| Posted by Ki Yung Ahn

Hindley--Milner in 7 lines of hacky Prolog

While ago, I wrote a 8-liner Curry program of STLC type inference. (6 lines excluding datatype declearation)

There is a 7 liner Prolog for Hindley–Milner!
(I didn’t write this but stumbled across while web searching)

This 7-liner is not pure Prolog ‘cuase it uses copy_term/2 to implement instantiation of polymorphic types.

I wonder how much this would scale up. I think it should work up to type constructor polymorphism for regular ADTs in functional languages, and may also be able to add top-level rank-1 kind polymorphism on top of that. But it might get messy once you start to throw in non-regular datatypes and even worse when GADTs come along.

| Posted by Ki Yung Ahn

Some quick thoughts on a restriceted form of kind polymophism

It is well known that adding unrestricted kind polymorphism to the higher-order polymorphic lambda calculus, a.k.a. System \(F_\omega\), leads to logically inconsistent paradoxes. For those in dependently typed theorem proving community, this is non of their concern, since dependently typed proof assistants are usually based on predicative calculus with stratified universes. However, there is an alternative approach that has not been well explored yet.

Consider taking an alternative approach of starting from a more traditional functional language based on impredicative polymorphism and turning that into a theorem proving system. For instance consider a certain subset of Haskell with GHC extensions such as RankNTypes and ImpredicativeTypes (after all, core of GHC is an extension of \(F_\omega\) ), and trying to carve out a logically consistent language. This is exactly the motivation of my Ph.D. thesis, and its resulting artifact is the Nax language. To make the long story short, we should be able to have a logically consistent subset of say Haskell with GHC extension including GADTs and PolyKind. The benefit of such design is that we can reuse all the facilities that have already been built around functional languages like Haskell, which has far more sophisticated and well-optimized compilers than most theorem proving systems.

If we take this route, we should figure out a safe way to extend impredicative polymorphism with a restricted form of kind polymorphism. I believe that extending \(F_\omega\) with Rank 1 polymorphic kind bindings for finite number of globally defined type constructor variables is safe. That is, the resulting calculus with this extension is logically consistent. Proof of logical consistency of this extended calculus should be quite straightforward by mapping the extended calculus back into \(F_\omega\) by inlining.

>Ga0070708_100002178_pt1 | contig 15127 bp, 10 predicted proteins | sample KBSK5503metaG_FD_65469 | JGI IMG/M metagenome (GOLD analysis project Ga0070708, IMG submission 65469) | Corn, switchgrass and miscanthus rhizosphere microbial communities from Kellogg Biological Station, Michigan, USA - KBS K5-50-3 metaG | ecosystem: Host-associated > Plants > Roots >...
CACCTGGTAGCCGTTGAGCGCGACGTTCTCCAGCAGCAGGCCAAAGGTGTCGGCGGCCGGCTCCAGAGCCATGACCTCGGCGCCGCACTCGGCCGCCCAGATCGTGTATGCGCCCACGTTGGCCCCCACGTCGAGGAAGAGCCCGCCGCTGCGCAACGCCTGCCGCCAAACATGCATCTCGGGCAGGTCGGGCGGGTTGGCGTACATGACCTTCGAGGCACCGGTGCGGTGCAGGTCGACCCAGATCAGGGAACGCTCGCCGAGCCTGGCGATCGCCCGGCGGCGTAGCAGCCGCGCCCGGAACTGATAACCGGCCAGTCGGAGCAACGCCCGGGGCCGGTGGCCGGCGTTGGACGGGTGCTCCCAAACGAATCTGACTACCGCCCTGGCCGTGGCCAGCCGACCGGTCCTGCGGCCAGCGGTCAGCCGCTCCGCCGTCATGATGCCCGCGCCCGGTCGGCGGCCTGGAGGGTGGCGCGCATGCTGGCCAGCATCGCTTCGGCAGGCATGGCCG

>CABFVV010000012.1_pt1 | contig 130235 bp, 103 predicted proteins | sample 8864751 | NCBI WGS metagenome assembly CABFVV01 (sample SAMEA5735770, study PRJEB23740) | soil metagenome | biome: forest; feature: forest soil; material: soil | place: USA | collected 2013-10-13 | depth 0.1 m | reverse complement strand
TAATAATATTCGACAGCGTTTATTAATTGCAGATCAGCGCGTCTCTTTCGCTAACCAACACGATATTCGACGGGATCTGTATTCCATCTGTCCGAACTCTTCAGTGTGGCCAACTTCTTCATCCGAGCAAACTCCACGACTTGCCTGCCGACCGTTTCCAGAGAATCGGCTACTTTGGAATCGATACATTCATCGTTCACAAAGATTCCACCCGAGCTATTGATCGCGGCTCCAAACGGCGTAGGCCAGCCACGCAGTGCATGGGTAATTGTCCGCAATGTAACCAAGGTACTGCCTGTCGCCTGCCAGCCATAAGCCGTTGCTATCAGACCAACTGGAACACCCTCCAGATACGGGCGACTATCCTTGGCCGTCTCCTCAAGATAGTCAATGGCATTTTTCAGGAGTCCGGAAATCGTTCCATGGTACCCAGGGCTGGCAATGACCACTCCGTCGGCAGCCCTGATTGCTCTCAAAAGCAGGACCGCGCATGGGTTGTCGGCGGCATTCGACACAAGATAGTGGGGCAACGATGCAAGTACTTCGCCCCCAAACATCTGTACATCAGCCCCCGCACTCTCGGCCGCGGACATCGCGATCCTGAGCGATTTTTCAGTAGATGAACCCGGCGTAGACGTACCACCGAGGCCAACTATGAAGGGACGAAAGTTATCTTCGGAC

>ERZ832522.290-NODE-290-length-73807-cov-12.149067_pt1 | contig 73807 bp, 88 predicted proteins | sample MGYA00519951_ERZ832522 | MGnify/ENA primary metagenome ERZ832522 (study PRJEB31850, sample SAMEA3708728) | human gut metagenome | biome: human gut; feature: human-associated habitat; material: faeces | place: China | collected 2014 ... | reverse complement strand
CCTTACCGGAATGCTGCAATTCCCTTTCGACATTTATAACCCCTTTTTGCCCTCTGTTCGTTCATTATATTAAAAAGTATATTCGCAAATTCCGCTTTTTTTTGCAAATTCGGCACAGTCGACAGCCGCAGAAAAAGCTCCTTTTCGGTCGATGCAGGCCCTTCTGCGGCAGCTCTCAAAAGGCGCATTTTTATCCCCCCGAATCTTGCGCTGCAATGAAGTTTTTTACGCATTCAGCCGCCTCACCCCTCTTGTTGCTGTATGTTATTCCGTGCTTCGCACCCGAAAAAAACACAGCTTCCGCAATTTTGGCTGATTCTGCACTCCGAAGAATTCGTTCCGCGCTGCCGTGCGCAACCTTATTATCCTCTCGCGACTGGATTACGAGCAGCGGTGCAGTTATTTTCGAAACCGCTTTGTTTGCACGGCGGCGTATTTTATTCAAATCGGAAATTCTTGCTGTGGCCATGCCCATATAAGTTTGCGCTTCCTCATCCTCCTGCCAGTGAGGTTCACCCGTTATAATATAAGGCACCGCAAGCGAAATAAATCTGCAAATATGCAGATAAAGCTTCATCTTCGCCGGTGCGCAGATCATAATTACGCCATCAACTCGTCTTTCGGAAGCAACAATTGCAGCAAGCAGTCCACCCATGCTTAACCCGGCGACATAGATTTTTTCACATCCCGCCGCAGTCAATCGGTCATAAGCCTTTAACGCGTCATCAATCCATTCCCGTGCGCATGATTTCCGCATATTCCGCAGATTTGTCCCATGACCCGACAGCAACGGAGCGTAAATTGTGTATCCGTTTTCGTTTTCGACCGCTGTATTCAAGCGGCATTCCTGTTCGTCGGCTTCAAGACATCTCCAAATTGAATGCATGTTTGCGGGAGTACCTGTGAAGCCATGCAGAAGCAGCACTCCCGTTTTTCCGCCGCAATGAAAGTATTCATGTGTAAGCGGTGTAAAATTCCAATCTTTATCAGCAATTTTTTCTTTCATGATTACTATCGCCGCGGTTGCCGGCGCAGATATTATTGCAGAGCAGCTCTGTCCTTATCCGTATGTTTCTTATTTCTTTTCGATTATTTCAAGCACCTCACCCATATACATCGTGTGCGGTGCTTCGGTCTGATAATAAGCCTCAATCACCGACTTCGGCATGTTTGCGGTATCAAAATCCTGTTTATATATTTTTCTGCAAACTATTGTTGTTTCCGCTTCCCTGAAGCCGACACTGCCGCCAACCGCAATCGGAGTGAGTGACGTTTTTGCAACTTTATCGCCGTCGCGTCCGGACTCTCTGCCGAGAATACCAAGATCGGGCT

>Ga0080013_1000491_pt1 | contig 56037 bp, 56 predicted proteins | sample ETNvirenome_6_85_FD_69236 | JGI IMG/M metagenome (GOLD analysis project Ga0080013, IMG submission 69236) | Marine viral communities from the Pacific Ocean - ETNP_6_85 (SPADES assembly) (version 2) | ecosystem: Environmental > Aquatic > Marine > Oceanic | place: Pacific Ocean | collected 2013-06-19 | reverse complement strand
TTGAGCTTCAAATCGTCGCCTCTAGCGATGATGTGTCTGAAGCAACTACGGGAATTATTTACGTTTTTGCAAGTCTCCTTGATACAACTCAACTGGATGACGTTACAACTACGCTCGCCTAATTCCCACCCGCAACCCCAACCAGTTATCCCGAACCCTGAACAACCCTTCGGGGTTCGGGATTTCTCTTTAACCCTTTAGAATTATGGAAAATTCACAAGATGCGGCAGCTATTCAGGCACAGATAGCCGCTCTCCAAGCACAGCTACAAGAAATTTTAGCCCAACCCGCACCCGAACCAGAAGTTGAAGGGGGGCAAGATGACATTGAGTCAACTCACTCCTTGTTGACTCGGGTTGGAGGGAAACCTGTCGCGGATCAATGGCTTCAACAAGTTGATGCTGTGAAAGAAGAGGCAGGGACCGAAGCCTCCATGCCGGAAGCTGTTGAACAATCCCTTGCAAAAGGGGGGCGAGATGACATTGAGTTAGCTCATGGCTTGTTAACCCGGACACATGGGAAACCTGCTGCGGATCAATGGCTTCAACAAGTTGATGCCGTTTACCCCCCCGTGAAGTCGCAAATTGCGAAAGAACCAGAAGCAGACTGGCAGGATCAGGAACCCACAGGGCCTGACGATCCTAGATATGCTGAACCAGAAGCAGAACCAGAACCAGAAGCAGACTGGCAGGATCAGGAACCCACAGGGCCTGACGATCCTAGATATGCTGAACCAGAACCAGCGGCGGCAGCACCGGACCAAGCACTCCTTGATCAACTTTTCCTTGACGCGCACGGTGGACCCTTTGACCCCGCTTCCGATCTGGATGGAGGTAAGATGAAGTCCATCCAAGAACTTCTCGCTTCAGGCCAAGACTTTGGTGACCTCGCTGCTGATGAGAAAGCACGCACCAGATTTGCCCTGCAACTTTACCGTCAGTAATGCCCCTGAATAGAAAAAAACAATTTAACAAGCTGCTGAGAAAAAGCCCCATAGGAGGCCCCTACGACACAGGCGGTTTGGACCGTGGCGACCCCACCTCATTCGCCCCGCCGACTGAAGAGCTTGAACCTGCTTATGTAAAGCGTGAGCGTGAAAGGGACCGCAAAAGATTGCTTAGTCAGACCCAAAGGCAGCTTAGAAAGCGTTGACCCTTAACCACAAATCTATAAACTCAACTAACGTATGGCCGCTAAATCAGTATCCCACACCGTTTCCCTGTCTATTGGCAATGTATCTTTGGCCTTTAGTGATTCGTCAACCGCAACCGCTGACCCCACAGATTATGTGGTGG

Here is the syntax of the extended calculus: $$ \sigma ::= \kappa \mid \forall \chi.\kappa $$ $$ \kappa ::= \chi \mid * \mid \kappa \to \kappa’ $$ $$ A, B, F, G ::= X \mid A \to B \mid \lambda X^{\kappa}.F \mid F~G \mid \forall X^{\kappa}.B $$ $$ \Sigma ::= \cdot \mid T^\sigma,\Sigma $$ $$ \Gamma ::= \cdot \mid X^{\kappa} \mid x:A $$ $$ t, r, s ::= x \mid \lambda x.t \mid r~s $$

A type constructor name \(T\) is no different than a type variable \(X\). It is just a notional convention to emphasize that the variable stands for a globally defined name for a type constructor. From a list of globally defined type constructors \( T_1 = F_1, T_2 = F_2, \ldots, T_n = F_n \) a global context \(\Sigma\) can be obtained such that \(\Sigma = T_1^{\sigma_1}, T_2^{\sigma_2}, \ldots, T_n^{\sigma_n}\) Each \(\sigma_i\) is a polymorphic kind of \(F_i\). For instance, the polymorphic kind scheme of \(F_1 = \lambda X^{\chi}.X\) is \(\sigma_1 = \forall \chi.\chi \to \chi\).

For simplicity, let us consider just one global definition where \(T_1 = F_1\). Assuming \(F_1\) is well kinded, we get \(\Sigma = T_1^{\sigma_1]}\). In the derivation tree of a typing judgment \(T_1^{\sigma_1};\Gamma \vdash t : A\), we inline each occurrence of \(T_1\) with an instantiation of its definition \(F_1\), instantiating all the free kind variables in \(F_1\) appropriately for each occurrence. For instance, if we had \(F_1 = \lambda X^{\chi}.X\), we might instantiate it to \(\lambda X^{*}.X\), \(\lambda X^{ * \to * }.X\), or any appropriate instantiation of \(\chi\) as needed. Once we have inlined every occurrence of \(T_1\), the global context \(\Sigma\) becomes irrelevant. Therefore, we can simply ignore \(\Sigma\), and the resulting derivation tree is exactly the derivation tree for a typing judgment in \(F_\omega\).

Generalizing the inlining for \(n\) definitions is not so hard. The only additional thing to consider is that the previously defined type constructor names can be used in the latter definitions. Consider \(T_1 = F_1, T_2 = F_2, \ldots, T_n = F_n\). The first name \(T_1\) can appear in any of \(F_2, \ldots, F_n\). So, inlining should be performed in a cascading manner starting from \(T_1\), inlining inside \(\Sigma\) as well as other parts of the derivation tree.

Next step is to generalize this idea for System \(F_i\) which extends System \(F_\omega\) with erasable type indices. Here, this will get more complicated because type variables and term-index variables can appear in kinds as well as kind variables.